Both his having and him having are correct, in my view. This is counter-intuitive as we are used to one case being considered correct and one incorrect in what otherwise appears to be a single grammatical construction.
But there is an explanation in the history of English which relates to the perennial argument about whether -ing words are adjectives or nouns, and whether they should be called "present participles" or "gerunds"/"verbal nouns".
Originally there were two words: -ing which was a noun (so his having would be correct) and -and which was an adjective (like French ayant) (so him havand would be correct, in what is sometimes called an "absolute" construction, popular in Latin).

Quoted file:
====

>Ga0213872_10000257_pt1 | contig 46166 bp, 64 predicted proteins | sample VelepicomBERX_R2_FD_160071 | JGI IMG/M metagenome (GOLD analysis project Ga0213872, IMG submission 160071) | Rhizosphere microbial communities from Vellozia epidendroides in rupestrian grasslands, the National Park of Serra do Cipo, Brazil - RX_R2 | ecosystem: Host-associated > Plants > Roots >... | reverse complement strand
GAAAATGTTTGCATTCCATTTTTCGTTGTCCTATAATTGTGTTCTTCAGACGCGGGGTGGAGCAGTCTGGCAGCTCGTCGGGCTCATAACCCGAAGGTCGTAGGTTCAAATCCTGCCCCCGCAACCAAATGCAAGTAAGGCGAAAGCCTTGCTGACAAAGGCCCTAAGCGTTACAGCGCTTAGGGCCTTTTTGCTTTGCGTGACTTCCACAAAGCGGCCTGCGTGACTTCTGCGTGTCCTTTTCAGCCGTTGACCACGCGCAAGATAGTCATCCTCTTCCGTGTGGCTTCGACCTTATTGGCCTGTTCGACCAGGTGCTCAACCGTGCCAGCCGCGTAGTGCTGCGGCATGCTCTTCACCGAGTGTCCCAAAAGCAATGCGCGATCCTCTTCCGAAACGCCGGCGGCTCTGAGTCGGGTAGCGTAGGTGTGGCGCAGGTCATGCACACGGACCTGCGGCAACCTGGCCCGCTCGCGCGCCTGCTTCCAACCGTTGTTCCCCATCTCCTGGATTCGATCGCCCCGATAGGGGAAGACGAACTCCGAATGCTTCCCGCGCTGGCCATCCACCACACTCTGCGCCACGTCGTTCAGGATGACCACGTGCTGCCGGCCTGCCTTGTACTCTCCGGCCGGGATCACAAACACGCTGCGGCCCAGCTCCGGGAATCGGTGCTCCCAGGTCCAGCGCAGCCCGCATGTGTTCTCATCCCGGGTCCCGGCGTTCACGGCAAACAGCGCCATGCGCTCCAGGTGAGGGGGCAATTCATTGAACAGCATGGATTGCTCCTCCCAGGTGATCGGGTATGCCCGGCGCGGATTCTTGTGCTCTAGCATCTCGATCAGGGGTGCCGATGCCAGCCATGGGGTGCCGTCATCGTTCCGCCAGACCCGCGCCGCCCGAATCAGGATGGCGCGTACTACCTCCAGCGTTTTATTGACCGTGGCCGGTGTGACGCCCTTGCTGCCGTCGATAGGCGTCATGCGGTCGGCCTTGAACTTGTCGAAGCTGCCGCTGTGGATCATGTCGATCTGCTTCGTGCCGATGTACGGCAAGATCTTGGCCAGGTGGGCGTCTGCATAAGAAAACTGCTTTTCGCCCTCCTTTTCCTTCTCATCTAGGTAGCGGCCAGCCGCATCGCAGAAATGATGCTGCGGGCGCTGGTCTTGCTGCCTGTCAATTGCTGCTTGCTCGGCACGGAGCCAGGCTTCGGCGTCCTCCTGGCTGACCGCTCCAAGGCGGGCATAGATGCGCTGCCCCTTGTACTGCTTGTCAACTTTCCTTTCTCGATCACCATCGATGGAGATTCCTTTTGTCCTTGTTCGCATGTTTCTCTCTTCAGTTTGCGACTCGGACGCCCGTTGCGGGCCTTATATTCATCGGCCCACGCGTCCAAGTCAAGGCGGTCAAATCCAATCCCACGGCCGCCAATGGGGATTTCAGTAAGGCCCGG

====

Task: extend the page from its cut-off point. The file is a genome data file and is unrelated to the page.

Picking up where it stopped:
But since both words are now spelt the same we now have two completely different constructions (that would have much the same meaning) looking like variants of the same construction.